Major tip from Dr. LackaTo encourage consumers to spend more time on e-commerce websites, firms can add digital value to these sites and introduce experts’ product reviews or blogs. 

3. Marketers must be well-versed in Search Engine Optimization (SEO) 

Making sure that one’s firm appears on top of a search results page is almost like a competitive sport for marketers these days! Search engines such as Google and Ecosia play a huge role in online consumption and brand presence, therefore you’d be in high-demand as a digital marketer specializing in Search Engine Optimization (SEO) 

Mastering SEO helps firms to avoid being punished by search engine algorithms, which change every few months. Some things that could possibly lower a website’s search engine ranking are bad website content quality, too many ads or spam, and manipulative link building practices. Don’t try to outsmart the algorithm or consumers! 

4. It is vital to understand and influence the online consumer journey  

 According to the edX course, an online consumer journey depicts the patterns of how consumers become aware of products, search for products, and purchase themIf you market shoes, for example, a consumer might see an online ad before browsing your company’s website. They might read online reviews but then forget about you for a few days. However, after they receive a reminder e-mail from your companythey make the decision to purchase a pair of shoes online. After that, they may even upload them on social media and tag your brand. 

As you can see, the consumer journey is quite complex, consists of several touch points, and is different for every consumer. In the edX course, an Edinburgh-based digital marketing agency called QueryClick provides more detailed insights on how they used pixel trackers and analytics tools to learn more about consumer journeys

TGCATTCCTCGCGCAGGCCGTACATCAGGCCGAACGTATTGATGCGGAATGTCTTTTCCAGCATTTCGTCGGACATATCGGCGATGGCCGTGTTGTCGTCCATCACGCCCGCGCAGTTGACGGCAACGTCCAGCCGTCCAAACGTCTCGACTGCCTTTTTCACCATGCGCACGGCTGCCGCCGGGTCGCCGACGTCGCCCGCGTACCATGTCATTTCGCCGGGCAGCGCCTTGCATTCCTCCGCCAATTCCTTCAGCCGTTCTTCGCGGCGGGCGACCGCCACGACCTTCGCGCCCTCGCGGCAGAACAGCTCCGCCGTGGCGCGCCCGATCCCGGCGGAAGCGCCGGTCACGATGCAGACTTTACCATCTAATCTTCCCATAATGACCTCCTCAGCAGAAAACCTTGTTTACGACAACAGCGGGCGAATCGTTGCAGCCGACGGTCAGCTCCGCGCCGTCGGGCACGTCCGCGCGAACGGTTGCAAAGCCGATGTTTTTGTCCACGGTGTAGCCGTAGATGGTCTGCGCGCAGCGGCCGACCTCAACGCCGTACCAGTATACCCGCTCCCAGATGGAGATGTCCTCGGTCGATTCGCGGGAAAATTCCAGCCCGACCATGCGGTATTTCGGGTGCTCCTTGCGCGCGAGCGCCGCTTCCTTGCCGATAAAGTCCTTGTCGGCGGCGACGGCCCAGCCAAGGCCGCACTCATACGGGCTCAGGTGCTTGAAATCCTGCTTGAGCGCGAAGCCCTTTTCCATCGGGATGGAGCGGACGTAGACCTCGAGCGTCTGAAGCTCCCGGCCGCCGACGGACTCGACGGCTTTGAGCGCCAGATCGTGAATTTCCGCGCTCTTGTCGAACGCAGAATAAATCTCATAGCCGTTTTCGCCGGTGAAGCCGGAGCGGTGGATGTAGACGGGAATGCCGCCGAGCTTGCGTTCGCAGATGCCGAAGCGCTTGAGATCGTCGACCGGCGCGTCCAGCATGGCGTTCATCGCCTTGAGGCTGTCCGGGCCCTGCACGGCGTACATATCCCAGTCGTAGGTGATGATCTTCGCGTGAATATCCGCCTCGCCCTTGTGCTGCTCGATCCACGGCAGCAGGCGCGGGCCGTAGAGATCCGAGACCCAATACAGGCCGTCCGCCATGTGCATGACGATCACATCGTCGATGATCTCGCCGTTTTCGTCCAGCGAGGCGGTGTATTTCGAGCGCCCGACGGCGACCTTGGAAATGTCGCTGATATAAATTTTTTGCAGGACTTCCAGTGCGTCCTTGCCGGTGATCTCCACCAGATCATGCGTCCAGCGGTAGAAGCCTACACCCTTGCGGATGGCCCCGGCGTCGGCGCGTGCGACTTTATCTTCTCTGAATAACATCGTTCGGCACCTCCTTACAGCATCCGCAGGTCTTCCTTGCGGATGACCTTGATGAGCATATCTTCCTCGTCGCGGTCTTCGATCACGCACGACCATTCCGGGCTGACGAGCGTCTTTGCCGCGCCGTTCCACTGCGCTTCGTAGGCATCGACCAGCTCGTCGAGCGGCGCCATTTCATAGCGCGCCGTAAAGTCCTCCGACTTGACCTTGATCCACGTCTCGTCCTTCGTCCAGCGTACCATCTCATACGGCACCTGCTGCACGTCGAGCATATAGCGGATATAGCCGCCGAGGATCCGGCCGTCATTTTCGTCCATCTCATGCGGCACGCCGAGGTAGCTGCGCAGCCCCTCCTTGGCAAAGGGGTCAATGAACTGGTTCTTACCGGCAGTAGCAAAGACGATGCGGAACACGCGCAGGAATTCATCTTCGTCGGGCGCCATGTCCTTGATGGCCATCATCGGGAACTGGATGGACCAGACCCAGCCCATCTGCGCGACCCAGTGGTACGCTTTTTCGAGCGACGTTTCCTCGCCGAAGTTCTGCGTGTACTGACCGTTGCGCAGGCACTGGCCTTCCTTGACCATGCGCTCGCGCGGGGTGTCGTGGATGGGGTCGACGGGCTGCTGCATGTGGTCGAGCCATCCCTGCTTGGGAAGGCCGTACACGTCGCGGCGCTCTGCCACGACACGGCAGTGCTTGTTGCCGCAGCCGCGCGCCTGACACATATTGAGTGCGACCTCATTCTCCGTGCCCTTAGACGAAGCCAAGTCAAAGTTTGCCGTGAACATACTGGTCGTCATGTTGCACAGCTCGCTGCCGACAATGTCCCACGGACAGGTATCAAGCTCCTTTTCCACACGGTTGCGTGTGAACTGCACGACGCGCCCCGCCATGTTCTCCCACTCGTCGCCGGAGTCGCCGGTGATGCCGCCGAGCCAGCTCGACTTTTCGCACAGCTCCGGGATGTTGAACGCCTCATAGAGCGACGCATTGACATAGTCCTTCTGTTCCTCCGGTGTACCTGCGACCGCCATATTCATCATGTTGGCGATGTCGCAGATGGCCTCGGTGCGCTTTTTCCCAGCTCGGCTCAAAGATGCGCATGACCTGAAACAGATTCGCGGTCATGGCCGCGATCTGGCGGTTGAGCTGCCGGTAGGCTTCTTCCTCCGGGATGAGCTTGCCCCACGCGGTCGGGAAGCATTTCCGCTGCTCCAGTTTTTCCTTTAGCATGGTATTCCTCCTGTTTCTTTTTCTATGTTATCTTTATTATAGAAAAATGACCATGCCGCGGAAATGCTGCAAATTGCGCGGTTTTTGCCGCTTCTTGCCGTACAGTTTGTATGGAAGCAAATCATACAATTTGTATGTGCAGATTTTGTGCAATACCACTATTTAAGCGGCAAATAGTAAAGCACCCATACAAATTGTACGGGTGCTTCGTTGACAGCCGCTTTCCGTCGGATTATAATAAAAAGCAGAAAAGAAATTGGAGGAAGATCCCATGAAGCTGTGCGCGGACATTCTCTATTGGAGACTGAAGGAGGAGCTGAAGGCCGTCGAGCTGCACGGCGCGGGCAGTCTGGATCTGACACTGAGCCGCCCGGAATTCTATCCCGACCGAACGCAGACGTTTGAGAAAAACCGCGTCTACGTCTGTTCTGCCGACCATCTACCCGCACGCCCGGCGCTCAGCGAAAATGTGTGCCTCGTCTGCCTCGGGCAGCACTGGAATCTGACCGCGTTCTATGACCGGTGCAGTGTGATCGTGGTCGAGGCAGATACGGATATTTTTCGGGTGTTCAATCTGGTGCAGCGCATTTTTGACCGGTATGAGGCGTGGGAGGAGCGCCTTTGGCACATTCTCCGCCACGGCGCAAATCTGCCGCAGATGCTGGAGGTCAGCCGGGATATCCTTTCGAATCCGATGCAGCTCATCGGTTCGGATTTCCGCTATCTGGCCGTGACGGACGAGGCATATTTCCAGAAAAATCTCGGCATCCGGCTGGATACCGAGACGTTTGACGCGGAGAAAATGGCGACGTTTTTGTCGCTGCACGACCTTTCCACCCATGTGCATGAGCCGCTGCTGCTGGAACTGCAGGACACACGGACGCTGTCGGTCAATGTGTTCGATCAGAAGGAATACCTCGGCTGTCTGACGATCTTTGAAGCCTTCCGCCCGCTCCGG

5. The shift to digital has made it easier to conduct competitor analysis 

As marketers, we are always striving to offer more value than our competitors. Thanks to digital, it has become much easier to observe what competitors are doing and think about how to achieve stronger competitive advantage 

If you’ve ever been to Edinburgh, you may have visited an attraction named Camera Obscura and the World of Illusions. They provided an interesting case study in Week 7 of the course, comparing data from review sites, social media platforms, user-generated content and firm-generated content. For example, they compared TripAdvisor ratings and Instagram follower counts to other attractions. In short, digital marketing data can provide a better understanding of your firm’s position in relation to your competition.  


“Despite the challenges the industry experienced last year, it’s positive to see the rise in demand for digital marketing and social media talent, as well as creative and digital content freelancers, as companies invest in their brand to support a return to growth,” says LinkedIn head of marketing solutions Tom Pepper (source: Marketing Week). 

Written by Ari Badlishah, MSc Marketing 2020/2021, the University of Edinburgh